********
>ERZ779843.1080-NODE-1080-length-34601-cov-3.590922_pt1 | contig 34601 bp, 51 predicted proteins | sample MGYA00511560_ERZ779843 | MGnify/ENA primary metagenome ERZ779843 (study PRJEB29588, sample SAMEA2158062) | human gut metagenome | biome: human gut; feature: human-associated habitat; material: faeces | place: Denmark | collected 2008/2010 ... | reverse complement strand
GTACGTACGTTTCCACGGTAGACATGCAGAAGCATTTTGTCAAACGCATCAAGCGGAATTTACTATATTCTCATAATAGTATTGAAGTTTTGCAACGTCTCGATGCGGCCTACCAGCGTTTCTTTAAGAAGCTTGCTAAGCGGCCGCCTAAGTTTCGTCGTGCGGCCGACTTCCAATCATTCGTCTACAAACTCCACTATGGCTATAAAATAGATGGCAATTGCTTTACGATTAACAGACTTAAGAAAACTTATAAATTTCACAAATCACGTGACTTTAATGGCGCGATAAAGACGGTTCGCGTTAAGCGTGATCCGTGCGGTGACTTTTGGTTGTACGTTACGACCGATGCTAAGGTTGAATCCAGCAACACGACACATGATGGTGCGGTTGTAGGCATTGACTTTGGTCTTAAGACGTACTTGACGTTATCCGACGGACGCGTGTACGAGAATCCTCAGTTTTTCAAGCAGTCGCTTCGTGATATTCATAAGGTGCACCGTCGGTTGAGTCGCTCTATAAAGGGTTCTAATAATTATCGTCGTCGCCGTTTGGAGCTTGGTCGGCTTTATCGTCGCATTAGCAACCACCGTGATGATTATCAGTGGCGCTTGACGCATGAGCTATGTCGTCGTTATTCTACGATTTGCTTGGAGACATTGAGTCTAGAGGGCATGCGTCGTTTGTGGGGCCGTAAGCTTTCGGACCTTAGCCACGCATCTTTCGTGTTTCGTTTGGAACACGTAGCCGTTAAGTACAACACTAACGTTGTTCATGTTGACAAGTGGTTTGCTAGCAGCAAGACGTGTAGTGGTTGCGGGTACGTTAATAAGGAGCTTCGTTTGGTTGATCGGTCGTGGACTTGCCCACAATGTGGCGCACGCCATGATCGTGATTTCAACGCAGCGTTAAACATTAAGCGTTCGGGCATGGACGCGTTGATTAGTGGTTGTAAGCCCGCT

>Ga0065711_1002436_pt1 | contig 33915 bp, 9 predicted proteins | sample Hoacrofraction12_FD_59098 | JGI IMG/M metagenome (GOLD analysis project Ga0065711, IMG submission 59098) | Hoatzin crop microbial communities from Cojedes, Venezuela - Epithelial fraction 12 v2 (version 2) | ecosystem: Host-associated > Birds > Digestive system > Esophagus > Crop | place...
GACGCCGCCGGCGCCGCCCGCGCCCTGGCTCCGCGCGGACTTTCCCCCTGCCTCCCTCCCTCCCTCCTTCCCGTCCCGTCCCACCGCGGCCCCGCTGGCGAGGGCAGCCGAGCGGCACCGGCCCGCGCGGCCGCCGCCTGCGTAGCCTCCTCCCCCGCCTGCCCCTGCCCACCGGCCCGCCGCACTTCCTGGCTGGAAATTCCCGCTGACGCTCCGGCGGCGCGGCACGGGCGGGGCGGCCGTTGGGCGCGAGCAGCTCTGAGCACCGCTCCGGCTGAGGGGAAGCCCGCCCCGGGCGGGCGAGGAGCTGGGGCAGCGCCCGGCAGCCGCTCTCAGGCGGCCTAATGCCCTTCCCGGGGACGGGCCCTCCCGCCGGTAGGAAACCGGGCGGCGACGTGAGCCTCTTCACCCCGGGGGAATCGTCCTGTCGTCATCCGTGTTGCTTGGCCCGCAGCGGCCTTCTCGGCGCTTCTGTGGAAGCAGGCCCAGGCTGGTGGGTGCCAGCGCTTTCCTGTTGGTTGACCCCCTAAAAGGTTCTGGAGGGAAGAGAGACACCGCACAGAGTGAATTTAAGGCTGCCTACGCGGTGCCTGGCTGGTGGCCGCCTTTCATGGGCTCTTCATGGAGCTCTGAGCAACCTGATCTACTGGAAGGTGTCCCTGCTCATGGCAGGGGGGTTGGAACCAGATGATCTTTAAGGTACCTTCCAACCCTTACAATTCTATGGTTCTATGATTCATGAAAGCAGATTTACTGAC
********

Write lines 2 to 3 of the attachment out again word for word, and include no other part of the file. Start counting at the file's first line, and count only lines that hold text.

GTACGTACGTTTCCACGGTAGACATGCAGAAGCATTTTGTCAAACGCATCAAGCGGAATTTACTATATTCTCATAATAGTATTGAAGTTTTGCAACGTCTCGATGCGGCCTACCAGCGTTTCTTTAAGAAGCTTGCTAAGCGGCCGCCTAAGTTTCGTCGTGCGGCCGACTTCCAATCATTCGTCTACAAACTCCACTATGGCTATAAAATAGATGGCAATTGCTTTACGATTAACAGACTTAAGAAAACTTATAAATTTCACAAATCACGTGACTTTAATGGCGCGATAAAGACGGTTCGCGTTAAGCGTGATCCGTGCGGTGACTTTTGGTTGTACGTTACGACCGATGCTAAGGTTGAATCCAGCAACACGACACATGATGGTGCGGTTGTAGGCATTGACTTTGGTCTTAAGACGTACTTGACGTTATCCGACGGACGCGTGTACGAGAATCCTCAGTTTTTCAAGCAGTCGCTTCGTGATATTCATAAGGTGCACCGTCGGTTGAGTCGCTCTATAAAGGGTTCTAATAATTATCGTCGTCGCCGTTTGGAGCTTGGTCGGCTTTATCGTCGCATTAGCAACCACCGTGATGATTATCAGTGGCGCTTGACGCATGAGCTATGTCGTCGTTATTCTACGATTTGCTTGGAGACATTGAGTCTAGAGGGCATGCGTCGTTTGTGGGGCCGTAAGCTTTCGGACCTTAGCCACGCATCTTTCGTGTTTCGTTTGGAACACGTAGCCGTTAAGTACAACACTAACGTTGTTCATGTTGACAAGTGGTTTGCTAGCAGCAAGACGTGTAGTGGTTGCGGGTACGTTAATAAGGAGCTTCGTTTGGTTGATCGGTCGTGGACTTGCCCACAATGTGGCGCACGCCATGATCGTGATTTCAACGCAGCGTTAAACATTAAGCGTTCGGGCATGGACGCGTTGATTAGTGGTTGTAAGCCCGCT

>Ga0065711_1002436_pt1 | contig 33915 bp, 9 predicted proteins | sample Hoacrofraction12_FD_59098 | JGI IMG/M metagenome (GOLD analysis project Ga0065711, IMG submission 59098) | Hoatzin crop microbial communities from Cojedes, Venezuela - Epithelial fraction 12 v2 (version 2) | ecosystem: Host-associated > Birds > Digestive system > Esophagus > Crop | place...